October 2017

The know zone

  • Diversity in focus
    Anna Cole highlights the latest initiatives on equality and diversity at ASCL and in the wider sector. More
  • Where's the money?
    New 16-19 money is apparently on its way but will schools see any of it? Kevin Gilmartin examines government post-16 funding pledges. More
  • To pay or not to pay?
    Sara Ford explains the real implications of the STRB's recommendations on teacher pay. More
  • Let's talk about SATs
    Last year's Key Stage 2 SATs results generated more questions than they answered. One year on, has the dust settled? Julie McCulloch takes a look. More
  • We need to talk...
    How do you teach personal, social, health and economic education (PSHE) at your school? What approaches do you take? What topics do you focus on? Is your school teaching PSHE in an innovative way? Here ASCL members have their say... More
  • Leaders' surgery
    Hotline advice expressed here, and in calls to us, is made in good faith to our members. Schools and colleges should always take formal HR or legal advice from their indemnified provider before acting. More
  • Take back control
    Former school leader Ross Morrison McGill said that during his time as a leader, he experienced eight Ofsted inspections under various frameworks and goalposts. Yet, he says, one factor has always remained consistent in each of them: anxiety. More
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New 16–19 money is apparently on its way but will schools see any of it? Kevin Gilmartin examines government post-16 funding pledges.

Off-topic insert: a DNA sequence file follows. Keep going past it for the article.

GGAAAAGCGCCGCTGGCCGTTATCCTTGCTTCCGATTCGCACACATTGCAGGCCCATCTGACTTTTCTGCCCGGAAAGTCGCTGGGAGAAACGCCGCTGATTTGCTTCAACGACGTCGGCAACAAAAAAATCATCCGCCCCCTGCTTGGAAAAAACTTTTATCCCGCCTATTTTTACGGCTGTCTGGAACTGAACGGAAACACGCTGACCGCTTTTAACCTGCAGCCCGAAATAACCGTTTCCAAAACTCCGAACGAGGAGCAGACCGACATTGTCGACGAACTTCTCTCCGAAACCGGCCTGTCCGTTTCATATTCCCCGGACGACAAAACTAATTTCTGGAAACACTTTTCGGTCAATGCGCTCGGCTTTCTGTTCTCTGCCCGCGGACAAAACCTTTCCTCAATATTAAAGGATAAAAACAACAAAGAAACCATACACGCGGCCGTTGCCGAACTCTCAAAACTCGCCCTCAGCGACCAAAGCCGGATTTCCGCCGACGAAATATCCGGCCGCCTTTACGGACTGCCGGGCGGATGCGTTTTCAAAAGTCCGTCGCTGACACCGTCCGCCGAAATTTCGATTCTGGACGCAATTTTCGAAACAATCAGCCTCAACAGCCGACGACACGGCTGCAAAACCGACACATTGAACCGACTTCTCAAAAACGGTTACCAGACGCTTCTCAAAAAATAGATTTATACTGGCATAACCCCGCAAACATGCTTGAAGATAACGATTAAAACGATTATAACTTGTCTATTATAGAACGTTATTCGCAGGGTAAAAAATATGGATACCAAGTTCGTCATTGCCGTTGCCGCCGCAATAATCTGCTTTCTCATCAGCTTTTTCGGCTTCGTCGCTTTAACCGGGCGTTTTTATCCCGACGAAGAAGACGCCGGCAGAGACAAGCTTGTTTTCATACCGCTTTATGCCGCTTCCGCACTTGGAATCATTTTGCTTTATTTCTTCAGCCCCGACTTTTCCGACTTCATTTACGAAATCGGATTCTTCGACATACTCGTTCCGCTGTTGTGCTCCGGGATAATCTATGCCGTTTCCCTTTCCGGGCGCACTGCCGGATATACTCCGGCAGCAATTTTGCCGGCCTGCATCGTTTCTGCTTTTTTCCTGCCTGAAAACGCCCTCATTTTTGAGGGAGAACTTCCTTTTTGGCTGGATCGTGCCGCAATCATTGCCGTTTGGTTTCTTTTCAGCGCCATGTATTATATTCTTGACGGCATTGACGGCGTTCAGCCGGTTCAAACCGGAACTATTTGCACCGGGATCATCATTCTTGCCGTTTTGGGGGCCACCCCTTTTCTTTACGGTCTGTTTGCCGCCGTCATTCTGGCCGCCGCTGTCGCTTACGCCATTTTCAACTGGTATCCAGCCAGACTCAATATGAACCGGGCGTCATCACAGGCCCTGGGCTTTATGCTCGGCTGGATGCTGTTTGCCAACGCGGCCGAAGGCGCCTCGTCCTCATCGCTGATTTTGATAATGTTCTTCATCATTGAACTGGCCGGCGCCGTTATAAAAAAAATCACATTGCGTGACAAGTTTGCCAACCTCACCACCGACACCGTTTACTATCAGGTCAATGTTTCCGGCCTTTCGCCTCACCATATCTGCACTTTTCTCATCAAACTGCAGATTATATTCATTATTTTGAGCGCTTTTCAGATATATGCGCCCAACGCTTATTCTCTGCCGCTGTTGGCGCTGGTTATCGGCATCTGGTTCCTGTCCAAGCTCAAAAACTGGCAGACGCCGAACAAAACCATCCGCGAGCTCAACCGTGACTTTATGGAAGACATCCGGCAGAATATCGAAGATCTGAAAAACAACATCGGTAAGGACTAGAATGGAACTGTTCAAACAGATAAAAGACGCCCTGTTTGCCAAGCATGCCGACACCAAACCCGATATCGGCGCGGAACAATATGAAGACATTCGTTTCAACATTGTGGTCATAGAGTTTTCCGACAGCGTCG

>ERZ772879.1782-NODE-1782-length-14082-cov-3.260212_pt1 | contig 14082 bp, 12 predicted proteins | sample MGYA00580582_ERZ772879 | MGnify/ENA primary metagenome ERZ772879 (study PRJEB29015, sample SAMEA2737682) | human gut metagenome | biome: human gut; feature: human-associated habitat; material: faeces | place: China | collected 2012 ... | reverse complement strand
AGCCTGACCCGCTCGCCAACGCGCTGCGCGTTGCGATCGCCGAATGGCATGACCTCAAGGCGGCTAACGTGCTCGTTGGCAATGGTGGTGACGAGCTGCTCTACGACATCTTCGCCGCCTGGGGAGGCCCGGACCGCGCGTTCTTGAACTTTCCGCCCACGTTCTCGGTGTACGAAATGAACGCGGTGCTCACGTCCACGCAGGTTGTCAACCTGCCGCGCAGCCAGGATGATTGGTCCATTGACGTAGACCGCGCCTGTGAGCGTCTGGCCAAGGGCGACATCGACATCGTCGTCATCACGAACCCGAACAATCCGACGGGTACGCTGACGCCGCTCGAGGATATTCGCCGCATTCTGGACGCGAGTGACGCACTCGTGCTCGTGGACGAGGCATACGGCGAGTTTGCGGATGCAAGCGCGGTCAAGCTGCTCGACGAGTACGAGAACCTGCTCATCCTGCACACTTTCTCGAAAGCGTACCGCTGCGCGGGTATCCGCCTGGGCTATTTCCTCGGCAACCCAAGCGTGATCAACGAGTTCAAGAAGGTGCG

Where's the money?

There was a time when sixth form funding was not only sufficient enough to be able to offer a broad curriculum but, whisper it softly, was sometimes used to help subsidise years 7–11. How times have changed. A recent report by the Institute for Fiscal Studies (IfS) found that, at the start of the 1990s, spending on sixth form students may have been as much as 50% higher than on secondary pupils. Now it is as at least 10% lower. Cross subsidisation is still occurring but now it is the 11–16 year-olds who are cross-subsidising the sixth formers.

What new money is promised?

While the Conservative manifesto commitments on education were greatly watered down in the most recent Queen’s Speech, two notable areas did remain. The government commitments to both technical education and to a strategic review of ‘tertiary education funding’ seem here to stay (although huge caveats now need to be attached to any policy predictions).

For technical education, we can read ‘T levels’, the qualifications to be gained from following one of the 15 technical routes first outlined in last summer’s Skills Plan. In the Spring Budget, Philip Hammond promised up to £500 million new money for T levels, an amount that was confirmed by the new government after the General Election.

The first tranche of this funding, £60 million, will be spent in 2018/19 and this amount will rise each year to the promised £500 million per annum by 2021/22. This funding seems certain despite the government’s July announcement that T levels are being put back by a year to allow time “to ensure the reforms are delivered properly”.